DiSemblance - Shanae Branham (Book provided by the author through ARR #110 in the We ♥ YA Books! group, in exchange for an honest review.)

I'm having a hard time writing this review, because I'd like to rate the book a little higher, but am not sure I should. In all fairness, I'd give the idea and story a solid 4 stars, but I wasn't too thrilled about the writing itself.

"DiSemblance" is a story that you need to pay attention to. Don't read it in a packed train, or juggling several things at once. It contains a lot of little details that are easy to miss if you're not focused, and that are the very ones which help you puzzle everything back together. The author definitely did a good job at blurring the boundaries here, and more than once you'll find yourself frowing at some plot point, reading back and wondering if there was a mistake... and no, there wasn't, everything's working according to plan. There's a point after which things become clear, and in hindsight what happened in the first part of the book suddenly makes total sense; and yet, even then, you keep on wondering what's true and what isn't, what's part of reality and what's make-believe. In that, I'll recommend this book if you like being bounced back from clue to clue without knowing clearly whether you've read those the right way or not. It's got quite an exciting quality.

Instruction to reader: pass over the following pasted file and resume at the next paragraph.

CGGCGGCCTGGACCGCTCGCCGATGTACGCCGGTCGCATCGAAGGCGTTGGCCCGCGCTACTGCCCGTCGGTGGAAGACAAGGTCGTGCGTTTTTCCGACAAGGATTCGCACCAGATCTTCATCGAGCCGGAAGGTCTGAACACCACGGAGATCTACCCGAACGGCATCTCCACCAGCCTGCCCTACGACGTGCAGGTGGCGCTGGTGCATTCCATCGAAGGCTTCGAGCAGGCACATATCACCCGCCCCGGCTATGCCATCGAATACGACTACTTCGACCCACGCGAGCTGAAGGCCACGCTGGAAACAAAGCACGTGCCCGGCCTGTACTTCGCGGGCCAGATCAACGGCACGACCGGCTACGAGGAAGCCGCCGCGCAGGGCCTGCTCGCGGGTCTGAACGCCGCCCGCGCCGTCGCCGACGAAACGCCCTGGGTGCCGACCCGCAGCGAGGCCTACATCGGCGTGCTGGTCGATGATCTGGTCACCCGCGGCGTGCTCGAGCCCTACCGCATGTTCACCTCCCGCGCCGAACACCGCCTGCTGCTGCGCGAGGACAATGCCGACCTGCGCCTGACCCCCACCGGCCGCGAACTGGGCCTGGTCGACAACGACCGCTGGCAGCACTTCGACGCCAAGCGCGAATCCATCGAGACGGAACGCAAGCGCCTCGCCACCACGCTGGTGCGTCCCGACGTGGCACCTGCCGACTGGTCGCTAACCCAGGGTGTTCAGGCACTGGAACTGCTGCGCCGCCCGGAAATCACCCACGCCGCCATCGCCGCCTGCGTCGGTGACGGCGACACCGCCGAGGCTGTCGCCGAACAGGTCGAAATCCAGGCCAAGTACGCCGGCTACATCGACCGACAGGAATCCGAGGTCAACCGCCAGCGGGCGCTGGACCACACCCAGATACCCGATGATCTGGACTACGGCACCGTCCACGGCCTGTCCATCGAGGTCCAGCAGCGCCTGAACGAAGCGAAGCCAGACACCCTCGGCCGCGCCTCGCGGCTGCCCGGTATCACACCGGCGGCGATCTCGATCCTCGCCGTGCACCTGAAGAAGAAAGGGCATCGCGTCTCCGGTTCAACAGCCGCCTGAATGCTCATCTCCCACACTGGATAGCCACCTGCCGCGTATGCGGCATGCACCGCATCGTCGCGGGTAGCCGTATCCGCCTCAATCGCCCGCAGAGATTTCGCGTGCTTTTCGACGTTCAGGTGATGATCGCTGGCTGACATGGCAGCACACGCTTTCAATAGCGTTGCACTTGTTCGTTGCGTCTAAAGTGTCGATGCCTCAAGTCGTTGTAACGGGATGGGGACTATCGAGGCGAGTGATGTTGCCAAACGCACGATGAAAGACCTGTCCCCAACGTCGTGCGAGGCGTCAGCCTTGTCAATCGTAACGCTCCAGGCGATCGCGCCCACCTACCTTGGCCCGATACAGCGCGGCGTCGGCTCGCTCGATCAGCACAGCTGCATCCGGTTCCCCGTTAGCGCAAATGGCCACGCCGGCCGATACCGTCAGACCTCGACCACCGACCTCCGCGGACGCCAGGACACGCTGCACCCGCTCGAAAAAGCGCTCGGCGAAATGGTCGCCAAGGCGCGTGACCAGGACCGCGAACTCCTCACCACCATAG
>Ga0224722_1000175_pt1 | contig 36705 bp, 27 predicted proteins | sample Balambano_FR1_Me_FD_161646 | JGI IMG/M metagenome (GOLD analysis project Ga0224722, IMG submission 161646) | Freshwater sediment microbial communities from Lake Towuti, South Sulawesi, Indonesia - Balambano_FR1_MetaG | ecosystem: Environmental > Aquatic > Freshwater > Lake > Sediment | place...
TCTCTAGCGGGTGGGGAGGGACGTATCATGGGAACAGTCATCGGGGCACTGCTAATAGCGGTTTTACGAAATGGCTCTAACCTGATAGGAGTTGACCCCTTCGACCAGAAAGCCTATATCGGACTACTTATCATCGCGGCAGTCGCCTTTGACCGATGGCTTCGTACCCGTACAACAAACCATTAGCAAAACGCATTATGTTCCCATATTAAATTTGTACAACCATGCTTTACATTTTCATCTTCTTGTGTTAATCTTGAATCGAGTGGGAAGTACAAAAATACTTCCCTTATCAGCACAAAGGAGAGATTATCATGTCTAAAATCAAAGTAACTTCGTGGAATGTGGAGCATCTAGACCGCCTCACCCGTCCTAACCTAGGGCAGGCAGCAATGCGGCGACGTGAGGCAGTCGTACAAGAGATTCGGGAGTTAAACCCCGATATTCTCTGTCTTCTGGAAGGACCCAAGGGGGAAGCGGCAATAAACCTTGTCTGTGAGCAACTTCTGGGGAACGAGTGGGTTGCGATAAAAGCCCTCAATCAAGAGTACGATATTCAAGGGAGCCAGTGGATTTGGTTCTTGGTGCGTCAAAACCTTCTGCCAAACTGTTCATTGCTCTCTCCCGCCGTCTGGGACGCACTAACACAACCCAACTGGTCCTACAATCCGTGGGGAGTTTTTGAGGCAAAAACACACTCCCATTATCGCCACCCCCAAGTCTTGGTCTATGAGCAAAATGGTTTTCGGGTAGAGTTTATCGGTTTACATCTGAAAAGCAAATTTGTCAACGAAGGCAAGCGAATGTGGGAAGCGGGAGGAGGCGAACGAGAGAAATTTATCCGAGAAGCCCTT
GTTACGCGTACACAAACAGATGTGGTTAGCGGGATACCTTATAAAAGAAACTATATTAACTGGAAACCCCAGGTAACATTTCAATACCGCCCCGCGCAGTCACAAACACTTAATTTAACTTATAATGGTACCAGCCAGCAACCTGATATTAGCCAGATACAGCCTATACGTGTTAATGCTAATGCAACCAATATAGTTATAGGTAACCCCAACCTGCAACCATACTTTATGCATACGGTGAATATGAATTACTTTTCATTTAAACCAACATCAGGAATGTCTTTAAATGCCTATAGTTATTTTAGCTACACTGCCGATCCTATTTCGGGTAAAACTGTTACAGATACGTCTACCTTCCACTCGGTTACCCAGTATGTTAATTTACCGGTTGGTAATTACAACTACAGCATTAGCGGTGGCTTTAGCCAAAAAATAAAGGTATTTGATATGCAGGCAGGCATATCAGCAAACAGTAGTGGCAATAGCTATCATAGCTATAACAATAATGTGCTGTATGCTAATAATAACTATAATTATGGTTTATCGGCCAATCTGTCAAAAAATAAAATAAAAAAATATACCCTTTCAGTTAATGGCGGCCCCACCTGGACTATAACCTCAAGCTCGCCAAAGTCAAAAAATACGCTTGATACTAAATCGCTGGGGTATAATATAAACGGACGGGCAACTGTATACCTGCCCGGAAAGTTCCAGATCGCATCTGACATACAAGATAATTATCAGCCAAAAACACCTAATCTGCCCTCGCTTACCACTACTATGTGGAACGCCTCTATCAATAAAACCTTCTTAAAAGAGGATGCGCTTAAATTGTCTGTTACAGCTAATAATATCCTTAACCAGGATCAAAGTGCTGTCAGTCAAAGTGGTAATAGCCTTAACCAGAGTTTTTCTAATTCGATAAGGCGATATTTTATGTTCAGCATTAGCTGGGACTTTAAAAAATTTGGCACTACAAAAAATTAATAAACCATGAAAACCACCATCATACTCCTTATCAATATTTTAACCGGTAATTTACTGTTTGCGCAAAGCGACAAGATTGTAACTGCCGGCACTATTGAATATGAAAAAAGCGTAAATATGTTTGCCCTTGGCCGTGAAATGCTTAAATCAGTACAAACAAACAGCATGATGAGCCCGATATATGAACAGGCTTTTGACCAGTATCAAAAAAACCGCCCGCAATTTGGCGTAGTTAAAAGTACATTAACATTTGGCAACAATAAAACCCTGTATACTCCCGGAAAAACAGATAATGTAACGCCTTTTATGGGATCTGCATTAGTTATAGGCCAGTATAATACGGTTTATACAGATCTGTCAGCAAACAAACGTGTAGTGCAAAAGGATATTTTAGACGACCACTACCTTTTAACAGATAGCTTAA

Unfortunately, I had a harder time with the style and pacing. There's a lot of short chapters and sentences that give a jumbled feeling to the text as a whole, as well as what I'd deem "telling" about the characters and their actions rather than really showing them, which I found distracting (and as I said right above, this isn't the kind of story where you can allow to let yourself be distracted). Also, connecting with the characters proved difficult. They're interesting in their own ways, but with things moving so fast, I felt like we were only grazing at the surface, and as a result, I didn't empathize with Bruce, Lisa, Jason or Boston as much as I would've liked to. Part of this might be related to how limits between reality and virtual world(s) keep shifting—we never know if we're dealing with the real person or not—but I'm not sure it's the only, nor the main reason.

In terms of plot, the ideas explored within this novel, as well as how the author manages to carry us from beginning to end, are great. But I think it would benefit from more editing, to make it easier to focus on the story.